Dave Barry’s year in review: 2009

Dave Barry begins his year in review by saying that 2009 was

a year of Change, especially in Washington, where the tired old hacks of yesteryear finally yielded the reins of power to a group of fresh, young, idealistic, new-idea outsiders such as Nancy Pelosi. As a result Washington, rejecting “business as usual,” finally stopped trying to solve every problem by throwing billions of taxpayer dollars at it and instead started trying to solve every problem by throwing trillions of taxpayer dollars at it.

He then proceeds to reflect upon each month of 2009.  Here are my favorites:

  • [The federal stimulus package] will stimulate the economy by creating millions of jobs, according to estimates provided by the Congressional Estimating Office’s Magical Estimating 8-Ball.
  • California goes bankrupt and is forced to raise $800 million by pawning Angelina Jolie.
  • The annual observance of Earth Hour is observed with one hour of symbolic energy conservation as hundreds of millions of non-essential lights and appliances are turned off. And that’s just in Al Gore’s house.
  • The United States swiftly pledges to issue a strongly worded condemnation [to North Korea over its missile tests] containing “even stronger words than last time.”
  • To replace Souter, President Obama nominates Sonia Sotomayor, setting off the traditional Washington performance of Konfirmation Kabuki, in which the Democrats portray the nominee as basically a cross between Abraham Lincoln and the Virgin Mary, and the Republicans portray her more as Ursula the Sea Witch with a law degree.
  • [In June] pop superstar Michael Jackson dies, setting off an orgy of frowny-face TV-newsperson fake somberness the likes of which has not been seen since the Princess Diana Grief-a-Palooza.
  • Meanwhile the governor of South Carolina, Mark Sanford, goes missing for six days; his spokesperson tells the press that the governor is “hiking the Appalachian trail,” which turns out to be a slang term meaning “engaging in acts of an explicitly non-gubernatorial nature with a woman in Argentina.”
  • Elsewhere in state politics, the FBI arrests pretty much every elected official in New Jersey on suspicion of being New Jersey elected officials.
  • In foreign affairs, former president Bill Clinton goes to North Korea to secure the release of two detained American journalists who purely by coincidence happen to be women.
  • California, in a move apparently intended to evade creditors, has its name legally changed to “South Oregon.”
  • The president…delivers a back-to-school speech to the nation’s students, telling them to work hard and get a good education. Fortunately, thanks to the vigilance of the talk-radio community, many parents realize that this is some kind of secret socialist code message and are able to prevent their children from being exposed to it.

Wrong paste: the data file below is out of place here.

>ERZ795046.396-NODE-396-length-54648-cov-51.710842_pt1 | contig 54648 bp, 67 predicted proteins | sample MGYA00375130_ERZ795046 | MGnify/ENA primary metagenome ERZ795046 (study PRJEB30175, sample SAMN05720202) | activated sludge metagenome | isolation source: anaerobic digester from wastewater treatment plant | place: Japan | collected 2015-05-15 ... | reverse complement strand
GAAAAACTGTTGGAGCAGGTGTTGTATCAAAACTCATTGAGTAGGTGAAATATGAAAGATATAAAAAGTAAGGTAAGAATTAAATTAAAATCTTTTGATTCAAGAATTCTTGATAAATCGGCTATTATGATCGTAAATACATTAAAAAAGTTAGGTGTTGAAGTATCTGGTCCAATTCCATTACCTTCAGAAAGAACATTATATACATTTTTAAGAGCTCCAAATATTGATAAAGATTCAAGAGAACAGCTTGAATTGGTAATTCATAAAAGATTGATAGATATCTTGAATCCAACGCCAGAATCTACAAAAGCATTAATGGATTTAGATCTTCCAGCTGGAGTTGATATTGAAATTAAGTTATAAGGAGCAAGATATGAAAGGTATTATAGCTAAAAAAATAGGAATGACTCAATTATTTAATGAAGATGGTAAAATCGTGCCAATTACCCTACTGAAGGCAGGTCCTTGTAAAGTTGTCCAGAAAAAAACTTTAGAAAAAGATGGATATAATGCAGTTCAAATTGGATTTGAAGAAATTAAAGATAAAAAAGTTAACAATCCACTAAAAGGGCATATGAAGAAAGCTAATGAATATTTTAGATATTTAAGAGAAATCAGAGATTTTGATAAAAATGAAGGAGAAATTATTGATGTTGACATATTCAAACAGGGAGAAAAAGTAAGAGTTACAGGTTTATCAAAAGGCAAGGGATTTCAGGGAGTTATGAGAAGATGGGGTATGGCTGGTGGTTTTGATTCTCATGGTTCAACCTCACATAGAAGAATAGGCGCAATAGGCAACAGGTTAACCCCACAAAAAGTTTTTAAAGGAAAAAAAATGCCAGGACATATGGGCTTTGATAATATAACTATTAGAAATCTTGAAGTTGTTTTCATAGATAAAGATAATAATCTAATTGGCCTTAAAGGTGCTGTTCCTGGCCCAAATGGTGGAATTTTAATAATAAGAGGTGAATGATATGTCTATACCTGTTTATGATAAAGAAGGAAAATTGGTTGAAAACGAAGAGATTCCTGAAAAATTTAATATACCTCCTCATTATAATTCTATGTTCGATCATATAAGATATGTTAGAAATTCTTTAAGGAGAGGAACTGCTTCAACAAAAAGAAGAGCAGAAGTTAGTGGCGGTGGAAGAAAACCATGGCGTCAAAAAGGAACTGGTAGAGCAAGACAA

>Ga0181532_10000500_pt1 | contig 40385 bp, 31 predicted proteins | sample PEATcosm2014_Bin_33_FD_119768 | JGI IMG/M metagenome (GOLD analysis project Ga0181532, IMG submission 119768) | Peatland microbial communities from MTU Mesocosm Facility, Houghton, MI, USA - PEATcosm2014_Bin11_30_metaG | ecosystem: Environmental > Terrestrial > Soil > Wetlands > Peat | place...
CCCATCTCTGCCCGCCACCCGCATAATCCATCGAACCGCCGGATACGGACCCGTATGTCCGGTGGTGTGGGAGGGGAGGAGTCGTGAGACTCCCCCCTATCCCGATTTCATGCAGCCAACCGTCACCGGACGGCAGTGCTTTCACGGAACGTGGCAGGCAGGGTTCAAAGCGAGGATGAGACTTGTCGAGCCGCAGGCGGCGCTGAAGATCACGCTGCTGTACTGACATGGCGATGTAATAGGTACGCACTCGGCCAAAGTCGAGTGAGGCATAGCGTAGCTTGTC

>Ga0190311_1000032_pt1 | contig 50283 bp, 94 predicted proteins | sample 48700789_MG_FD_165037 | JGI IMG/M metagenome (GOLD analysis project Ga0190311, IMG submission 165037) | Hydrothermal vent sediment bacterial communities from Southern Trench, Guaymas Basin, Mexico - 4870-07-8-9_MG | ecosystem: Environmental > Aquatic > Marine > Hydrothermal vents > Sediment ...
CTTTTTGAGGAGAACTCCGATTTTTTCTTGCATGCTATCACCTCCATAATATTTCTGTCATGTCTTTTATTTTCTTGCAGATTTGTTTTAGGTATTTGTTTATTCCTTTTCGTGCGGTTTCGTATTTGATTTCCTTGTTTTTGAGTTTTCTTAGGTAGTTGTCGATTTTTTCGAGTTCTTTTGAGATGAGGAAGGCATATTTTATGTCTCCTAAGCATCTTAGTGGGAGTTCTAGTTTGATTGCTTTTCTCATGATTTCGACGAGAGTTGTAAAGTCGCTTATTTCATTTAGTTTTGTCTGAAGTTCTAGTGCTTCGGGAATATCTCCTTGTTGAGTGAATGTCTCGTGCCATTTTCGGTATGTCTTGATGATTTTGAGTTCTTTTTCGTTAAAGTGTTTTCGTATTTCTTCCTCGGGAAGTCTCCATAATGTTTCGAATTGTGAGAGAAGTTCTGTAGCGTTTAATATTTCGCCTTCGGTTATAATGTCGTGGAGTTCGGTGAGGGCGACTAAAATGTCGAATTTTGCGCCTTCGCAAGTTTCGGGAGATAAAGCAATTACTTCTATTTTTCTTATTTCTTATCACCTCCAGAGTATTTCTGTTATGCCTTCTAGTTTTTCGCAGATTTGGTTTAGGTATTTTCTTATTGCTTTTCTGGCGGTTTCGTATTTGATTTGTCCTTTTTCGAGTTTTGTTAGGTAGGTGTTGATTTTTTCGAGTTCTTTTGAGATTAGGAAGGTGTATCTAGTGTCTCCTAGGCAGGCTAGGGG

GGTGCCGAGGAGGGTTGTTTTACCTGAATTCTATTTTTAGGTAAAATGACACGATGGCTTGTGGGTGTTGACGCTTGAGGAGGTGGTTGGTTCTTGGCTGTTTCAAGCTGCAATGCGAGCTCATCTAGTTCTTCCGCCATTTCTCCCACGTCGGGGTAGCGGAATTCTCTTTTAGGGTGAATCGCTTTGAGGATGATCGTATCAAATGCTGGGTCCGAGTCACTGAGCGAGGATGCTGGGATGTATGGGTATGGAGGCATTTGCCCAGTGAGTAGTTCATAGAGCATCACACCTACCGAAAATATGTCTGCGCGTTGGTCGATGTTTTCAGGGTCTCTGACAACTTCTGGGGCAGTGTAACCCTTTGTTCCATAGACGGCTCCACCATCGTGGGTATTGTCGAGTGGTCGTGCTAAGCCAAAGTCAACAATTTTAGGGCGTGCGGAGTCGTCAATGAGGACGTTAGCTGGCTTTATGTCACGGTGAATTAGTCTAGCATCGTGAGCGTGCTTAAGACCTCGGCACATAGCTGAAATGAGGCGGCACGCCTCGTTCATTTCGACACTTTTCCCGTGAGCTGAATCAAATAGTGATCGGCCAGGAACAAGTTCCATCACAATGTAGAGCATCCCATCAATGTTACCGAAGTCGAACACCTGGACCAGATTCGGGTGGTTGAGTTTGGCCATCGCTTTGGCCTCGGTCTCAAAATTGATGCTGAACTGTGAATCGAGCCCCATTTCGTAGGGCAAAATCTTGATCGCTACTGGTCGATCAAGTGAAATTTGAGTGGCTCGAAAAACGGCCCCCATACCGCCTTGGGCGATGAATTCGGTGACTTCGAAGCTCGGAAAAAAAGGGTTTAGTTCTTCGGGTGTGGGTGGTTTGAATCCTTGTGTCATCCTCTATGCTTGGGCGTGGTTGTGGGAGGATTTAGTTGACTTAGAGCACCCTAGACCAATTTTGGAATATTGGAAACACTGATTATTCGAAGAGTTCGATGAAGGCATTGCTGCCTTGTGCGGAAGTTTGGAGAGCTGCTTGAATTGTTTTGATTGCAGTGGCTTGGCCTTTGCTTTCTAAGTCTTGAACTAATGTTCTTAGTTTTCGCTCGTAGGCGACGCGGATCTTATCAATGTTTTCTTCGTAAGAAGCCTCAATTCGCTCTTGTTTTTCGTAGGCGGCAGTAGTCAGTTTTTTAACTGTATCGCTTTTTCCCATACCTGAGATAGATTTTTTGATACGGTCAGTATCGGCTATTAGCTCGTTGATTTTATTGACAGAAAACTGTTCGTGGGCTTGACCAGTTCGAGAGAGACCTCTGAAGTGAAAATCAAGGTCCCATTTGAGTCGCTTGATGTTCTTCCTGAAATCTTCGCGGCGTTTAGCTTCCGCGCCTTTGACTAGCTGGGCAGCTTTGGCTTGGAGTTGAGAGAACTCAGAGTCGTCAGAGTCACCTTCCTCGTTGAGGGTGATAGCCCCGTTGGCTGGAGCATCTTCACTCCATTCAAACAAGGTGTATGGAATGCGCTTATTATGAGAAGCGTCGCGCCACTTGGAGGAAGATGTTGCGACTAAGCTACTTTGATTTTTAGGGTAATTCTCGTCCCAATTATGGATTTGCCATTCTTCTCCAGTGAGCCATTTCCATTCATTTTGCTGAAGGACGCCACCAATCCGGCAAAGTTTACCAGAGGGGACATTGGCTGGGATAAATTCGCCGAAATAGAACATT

• In international news, Iran shocks the world by revealing the existence of a previously secret uranium enrichment facility. Iranian President Mahmoud Ahmadinejad insists that the uranium will be used only for “parties.” United Nations nuclear inspectors note, however, that “Mahmoud Ahmadinejad” can be rearranged to spell “Had Jammed a Humanoid” and “Hounded a Jihad Mamma.”
  • The [2016 Olympic] committee — in an unexpected decision — votes to hold the games in Pyongyang, North Korea. The head of the IOC insists that the decision was “made freely and without coercion,” adding, “for the love of God please abort the launch.”
  • On the celebrity front, a remorseful David Letterman confesses to his stunned audience that he has been hiking the Appalachian Trail with female staff members.
  • A Washington couple, Tareq and Michaele Salahi, penetrate heavy security and enter the White House, a feat that Joe Biden has yet to manage.
  • In sports, the New York Yankees, after an eight-year drought, purchase the World Series. But the month’s big sports story involves Tiger Woods, who, plagued by tabloid reports that he has been hiking the Appalachian trail with a nightclub hostess, is injured in a bizarre late-night incident near his Florida home when his SUV is attacked by golf-club-wielding Somali pirates.
  • President Obama, after weeks of pondering what to do about the pesky war situation he inherited, announces a decision — widely viewed as a compromise — in which he will send 30,000 additional troops to Afghanistan, but will name their mission “Operation Gentle Butterfly.”
  • On the environmental front, Copenhagen hosts a massive international conference aimed at halting manmade global warming, attended by thousands of delegates who flew to Denmark on magical carbon-free unicorns.
  • In sports, roughly 40 percent of the U.S. bimbo population announces that it has at one time or another hiked the Appalachian Trail with Tiger Woods.

Actually, I had a hard time deciding which ones were my favorite, but I promise you this isn’t half of what Barry lists.  Go read the rest of Dave Barry’s year in review: 2009 here.